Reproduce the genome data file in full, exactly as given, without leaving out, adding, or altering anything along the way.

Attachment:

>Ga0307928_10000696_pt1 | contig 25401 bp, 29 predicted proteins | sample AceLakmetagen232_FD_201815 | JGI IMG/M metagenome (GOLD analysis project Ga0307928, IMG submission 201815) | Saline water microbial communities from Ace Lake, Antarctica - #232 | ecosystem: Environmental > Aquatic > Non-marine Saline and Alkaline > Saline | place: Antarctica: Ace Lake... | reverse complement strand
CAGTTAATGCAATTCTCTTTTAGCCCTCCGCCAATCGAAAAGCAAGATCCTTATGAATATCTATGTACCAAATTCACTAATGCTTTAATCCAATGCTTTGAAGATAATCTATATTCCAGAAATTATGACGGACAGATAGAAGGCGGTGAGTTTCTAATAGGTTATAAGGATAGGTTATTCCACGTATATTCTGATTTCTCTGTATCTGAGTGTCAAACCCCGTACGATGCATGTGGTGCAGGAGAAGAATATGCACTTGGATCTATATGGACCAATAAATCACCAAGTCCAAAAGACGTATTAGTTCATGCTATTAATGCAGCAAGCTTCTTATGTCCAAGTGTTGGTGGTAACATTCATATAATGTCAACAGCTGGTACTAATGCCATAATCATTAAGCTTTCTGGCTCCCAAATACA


>Ga0307928_10000696_pt1 | contig 25401 bp, 29 predicted proteins | sample AceLakmetagen232_FD_201815 | JGI IMG/M metagenome (GOLD analysis project Ga0307928, IMG submission 201815) | Saline water microbial communities from Ace Lake, Antarctica - #232 | ecosystem: Environmental > Aquatic > Non-marine Saline and Alkaline > Saline | place: Antarctica: Ace Lake... | reverse complement strand
CAGTTAATGCAATTCTCTTTTAGCCCTCCGCCAATCGAAAAGCAAGATCCTTATGAATATCTATGTACCAAATTCACTAATGCTTTAATCCAATGCTTTGAAGATAATCTATATTCCAGAAATTATGACGGACAGATAGAAGGCGGTGAGTTTCTAATAGGTTATAAGGATAGGTTATTCCACGTATATTCTGATTTCTCTGTATCTGAGTGTCAAACCCCGTACGATGCATGTGGTGCAGGAGAAGAATATGCACTTGGATCTATATGGACCAATAAATCACCAAGTCCAAAAGACGTATTAGTTCATGCTATTAATGCAGCAAGCTTCTTATGTCCAAGTGTTGGTGGTAACATTCATATAATGTCAACAGCTGGTACTAATGCCATAATCATTAAGCTTTCTGGCTCCCAAATACA